STRANGE FACT: they use snake skins in their nest cavities, if they are available. And also other similarly textured scraps, like paper, cellophane, and… onion skins.

If they were humans, they’d definitely be into composting.

Males and females both elicit a “wee-eep!” call, which makes them hard to miss if they’re around. It’s sort of a loud, nasaly, whistley, ringing call that rises at the end (it kind of sounds like they suddenly came upon a most shocking seen, and couldn’t help but exclaim).

We had heard them at the beginning of last season, but they didn’t seem as conspicuous then as they have been this year. And yet, I didn’t really expect to catch one. But, that’s one of the BEST things about banding – you really never know what you’ll get.

Since the general view we have of these birds is of their undersides while looking up at them, it’s easy to miss out on seeing their rusty, ochre-toned flight and tail feathers.
Which in combination with their gorgeous, lemon-yellow bellies and charcoal gray heads and throats, makes for some truly striking plumage.
Like most fly-catching birds, Great-crested Flycatchers have extra-noticeable rictal bristles. These are the small, stiff feathers at the base of the bill, thought to help protect the bird’s eyes from insects.
Volunteer Caitlin Welsh, who was an *extremely* welcome pair of hands for our first day.

One cool new species down, one to go…

A Blue-gray Gnatcatcher!! A female – a male of this species would have a black “V” on the forehead, extending over the eyes.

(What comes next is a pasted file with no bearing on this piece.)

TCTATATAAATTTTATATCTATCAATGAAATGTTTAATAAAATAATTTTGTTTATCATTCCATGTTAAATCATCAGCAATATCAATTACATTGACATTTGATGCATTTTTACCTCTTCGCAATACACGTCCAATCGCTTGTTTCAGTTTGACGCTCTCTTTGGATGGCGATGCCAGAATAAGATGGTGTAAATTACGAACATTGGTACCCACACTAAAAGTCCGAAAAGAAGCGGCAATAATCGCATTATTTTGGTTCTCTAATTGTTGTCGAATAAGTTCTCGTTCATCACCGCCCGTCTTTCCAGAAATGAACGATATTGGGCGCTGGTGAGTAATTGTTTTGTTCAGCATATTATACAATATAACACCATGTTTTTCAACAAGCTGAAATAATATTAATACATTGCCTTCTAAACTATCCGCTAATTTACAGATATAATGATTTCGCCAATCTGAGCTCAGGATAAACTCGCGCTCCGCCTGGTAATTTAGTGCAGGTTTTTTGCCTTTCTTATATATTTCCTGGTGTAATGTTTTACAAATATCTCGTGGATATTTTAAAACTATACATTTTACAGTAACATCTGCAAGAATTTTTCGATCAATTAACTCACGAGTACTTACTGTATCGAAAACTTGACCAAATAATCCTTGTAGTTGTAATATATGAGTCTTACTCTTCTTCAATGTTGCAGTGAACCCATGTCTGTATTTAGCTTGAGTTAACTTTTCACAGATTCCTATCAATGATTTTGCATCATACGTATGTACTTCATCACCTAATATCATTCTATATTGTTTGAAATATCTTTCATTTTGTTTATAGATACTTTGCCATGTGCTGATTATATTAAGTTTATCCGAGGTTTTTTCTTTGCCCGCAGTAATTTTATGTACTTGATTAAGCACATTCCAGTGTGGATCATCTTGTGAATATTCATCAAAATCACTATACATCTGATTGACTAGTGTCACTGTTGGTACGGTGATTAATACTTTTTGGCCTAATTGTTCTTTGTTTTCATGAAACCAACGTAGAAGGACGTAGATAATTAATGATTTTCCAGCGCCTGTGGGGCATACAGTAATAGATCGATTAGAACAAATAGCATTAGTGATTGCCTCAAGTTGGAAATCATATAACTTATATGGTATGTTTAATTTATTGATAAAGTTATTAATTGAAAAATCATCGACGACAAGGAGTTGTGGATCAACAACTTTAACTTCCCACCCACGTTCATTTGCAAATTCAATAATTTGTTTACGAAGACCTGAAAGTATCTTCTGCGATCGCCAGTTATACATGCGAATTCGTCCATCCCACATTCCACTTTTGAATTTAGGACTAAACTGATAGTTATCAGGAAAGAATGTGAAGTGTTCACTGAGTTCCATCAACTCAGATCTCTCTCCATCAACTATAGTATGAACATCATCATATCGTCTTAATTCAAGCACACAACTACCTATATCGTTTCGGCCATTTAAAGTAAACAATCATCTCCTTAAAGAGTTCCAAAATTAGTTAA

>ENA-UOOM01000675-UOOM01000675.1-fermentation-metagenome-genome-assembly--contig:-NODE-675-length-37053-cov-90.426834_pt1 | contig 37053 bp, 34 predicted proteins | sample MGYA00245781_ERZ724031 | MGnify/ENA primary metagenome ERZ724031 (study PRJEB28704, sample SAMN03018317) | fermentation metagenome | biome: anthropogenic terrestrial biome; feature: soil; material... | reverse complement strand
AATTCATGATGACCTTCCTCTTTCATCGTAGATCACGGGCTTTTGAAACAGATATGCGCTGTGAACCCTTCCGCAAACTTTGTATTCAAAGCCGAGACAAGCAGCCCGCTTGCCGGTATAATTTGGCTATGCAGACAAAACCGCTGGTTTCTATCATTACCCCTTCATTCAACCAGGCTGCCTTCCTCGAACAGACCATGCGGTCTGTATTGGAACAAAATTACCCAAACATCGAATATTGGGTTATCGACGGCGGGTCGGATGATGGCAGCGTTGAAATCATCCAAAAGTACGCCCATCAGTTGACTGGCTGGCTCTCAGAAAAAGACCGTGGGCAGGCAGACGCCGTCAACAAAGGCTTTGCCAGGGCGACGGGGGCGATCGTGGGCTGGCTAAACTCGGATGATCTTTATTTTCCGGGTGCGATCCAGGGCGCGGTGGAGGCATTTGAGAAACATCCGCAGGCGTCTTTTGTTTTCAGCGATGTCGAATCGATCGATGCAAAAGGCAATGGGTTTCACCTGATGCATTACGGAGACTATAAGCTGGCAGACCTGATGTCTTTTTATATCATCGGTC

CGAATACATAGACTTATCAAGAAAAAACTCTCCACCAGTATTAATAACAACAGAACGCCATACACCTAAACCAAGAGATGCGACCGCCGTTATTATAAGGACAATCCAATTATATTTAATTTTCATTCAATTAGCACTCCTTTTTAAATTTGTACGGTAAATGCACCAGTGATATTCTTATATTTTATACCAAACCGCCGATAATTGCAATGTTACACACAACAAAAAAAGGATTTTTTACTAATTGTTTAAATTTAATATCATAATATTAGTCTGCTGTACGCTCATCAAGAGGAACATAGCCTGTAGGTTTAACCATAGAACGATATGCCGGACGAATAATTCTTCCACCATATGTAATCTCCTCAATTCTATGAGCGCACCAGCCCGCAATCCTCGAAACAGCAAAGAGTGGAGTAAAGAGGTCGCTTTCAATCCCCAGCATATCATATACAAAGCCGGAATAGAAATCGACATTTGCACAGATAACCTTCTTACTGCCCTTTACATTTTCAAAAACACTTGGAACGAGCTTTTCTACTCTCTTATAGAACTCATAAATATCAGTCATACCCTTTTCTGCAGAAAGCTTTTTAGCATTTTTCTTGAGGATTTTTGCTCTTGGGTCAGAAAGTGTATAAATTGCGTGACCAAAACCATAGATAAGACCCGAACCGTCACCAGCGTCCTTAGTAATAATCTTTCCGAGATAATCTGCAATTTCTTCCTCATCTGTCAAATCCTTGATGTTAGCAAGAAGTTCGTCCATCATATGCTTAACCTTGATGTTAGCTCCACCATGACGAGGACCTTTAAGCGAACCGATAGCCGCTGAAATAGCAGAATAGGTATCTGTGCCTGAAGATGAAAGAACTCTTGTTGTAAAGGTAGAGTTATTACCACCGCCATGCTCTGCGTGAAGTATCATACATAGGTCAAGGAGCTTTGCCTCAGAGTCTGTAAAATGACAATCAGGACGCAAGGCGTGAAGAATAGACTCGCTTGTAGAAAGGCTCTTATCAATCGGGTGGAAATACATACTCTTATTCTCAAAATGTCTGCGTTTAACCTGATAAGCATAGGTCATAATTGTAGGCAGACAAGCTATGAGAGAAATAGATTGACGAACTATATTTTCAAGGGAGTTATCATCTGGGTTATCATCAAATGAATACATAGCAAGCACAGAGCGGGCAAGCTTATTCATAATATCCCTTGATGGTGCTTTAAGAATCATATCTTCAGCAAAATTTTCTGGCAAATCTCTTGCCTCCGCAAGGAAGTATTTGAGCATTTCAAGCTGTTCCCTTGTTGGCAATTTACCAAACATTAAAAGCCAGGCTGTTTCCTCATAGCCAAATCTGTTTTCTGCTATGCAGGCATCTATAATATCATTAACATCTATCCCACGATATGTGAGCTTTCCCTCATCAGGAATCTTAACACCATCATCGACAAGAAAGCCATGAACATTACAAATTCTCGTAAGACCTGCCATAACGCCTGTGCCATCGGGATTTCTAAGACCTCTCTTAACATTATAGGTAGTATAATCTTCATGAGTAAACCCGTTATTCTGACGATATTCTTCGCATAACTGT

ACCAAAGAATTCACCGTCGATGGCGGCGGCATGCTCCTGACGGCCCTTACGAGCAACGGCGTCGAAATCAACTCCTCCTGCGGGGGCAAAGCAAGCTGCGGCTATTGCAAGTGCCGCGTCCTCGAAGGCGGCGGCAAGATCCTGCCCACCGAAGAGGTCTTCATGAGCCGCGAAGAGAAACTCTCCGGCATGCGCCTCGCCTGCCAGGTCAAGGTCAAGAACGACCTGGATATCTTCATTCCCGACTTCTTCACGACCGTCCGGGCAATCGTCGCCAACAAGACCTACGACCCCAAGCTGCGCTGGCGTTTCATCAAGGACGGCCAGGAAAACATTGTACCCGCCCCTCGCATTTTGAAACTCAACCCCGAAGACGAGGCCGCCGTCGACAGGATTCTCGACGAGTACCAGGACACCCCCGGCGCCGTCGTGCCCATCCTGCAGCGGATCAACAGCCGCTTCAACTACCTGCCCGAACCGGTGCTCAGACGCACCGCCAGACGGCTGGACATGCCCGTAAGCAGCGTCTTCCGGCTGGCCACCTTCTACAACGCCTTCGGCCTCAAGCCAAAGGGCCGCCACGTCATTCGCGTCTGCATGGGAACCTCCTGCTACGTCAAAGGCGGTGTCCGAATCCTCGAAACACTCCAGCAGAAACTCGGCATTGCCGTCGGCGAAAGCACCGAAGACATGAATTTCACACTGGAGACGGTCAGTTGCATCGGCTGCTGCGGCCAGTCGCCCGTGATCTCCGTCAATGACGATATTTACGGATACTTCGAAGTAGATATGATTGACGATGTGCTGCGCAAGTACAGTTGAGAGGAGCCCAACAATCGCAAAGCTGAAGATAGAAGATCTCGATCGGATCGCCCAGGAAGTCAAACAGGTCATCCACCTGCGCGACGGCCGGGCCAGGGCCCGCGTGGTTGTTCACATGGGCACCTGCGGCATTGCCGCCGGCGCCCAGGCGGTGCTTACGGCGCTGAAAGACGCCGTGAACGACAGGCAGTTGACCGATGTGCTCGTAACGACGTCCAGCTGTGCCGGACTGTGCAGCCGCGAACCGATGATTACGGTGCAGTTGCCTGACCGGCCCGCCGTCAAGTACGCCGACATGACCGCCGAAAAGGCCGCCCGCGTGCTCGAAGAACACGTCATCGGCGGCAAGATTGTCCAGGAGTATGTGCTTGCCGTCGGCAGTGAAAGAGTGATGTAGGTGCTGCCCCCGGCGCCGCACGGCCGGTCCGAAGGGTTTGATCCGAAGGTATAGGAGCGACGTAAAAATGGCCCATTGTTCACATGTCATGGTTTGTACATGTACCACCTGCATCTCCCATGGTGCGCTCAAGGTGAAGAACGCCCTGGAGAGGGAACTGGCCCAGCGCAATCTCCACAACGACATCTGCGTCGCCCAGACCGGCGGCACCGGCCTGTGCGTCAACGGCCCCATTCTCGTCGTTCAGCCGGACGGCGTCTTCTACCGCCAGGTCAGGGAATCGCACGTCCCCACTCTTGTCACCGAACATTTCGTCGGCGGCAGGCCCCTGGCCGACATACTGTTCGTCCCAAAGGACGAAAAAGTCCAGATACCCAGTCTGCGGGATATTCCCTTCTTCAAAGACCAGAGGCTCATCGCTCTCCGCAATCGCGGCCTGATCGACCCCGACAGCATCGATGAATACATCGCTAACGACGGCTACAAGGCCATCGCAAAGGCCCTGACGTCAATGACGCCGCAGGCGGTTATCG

She was a Second Year bird, as evidenced by her molt limit. (photo by Ian Brehm)
And also by the fact that no self-respecting After Second Year Blue-gray Gnatcatcher would have so many brown feathers. No, they would have feathers that are uniformly… blue-gray.
These guys make some of the coolest nests. Using spider webs and lichens, they carefully shape them into perfect little cups that mimic the knots of tree branches. They re-use nest material, too, and since this saves them some time, they can build up to 7 nests in a single breeding season (should their first 6 nests fail for any reason). Their breeding range has been shifting north in recent years – by a shocking 200 miles – due, of course, to our shifting climate. (photo by Ian Brehm)

She was our last bird of the day, and we couldn’t have asked for more.


Banding day 2 was last Thursday, so come back soon for those highlights!

Happy birding,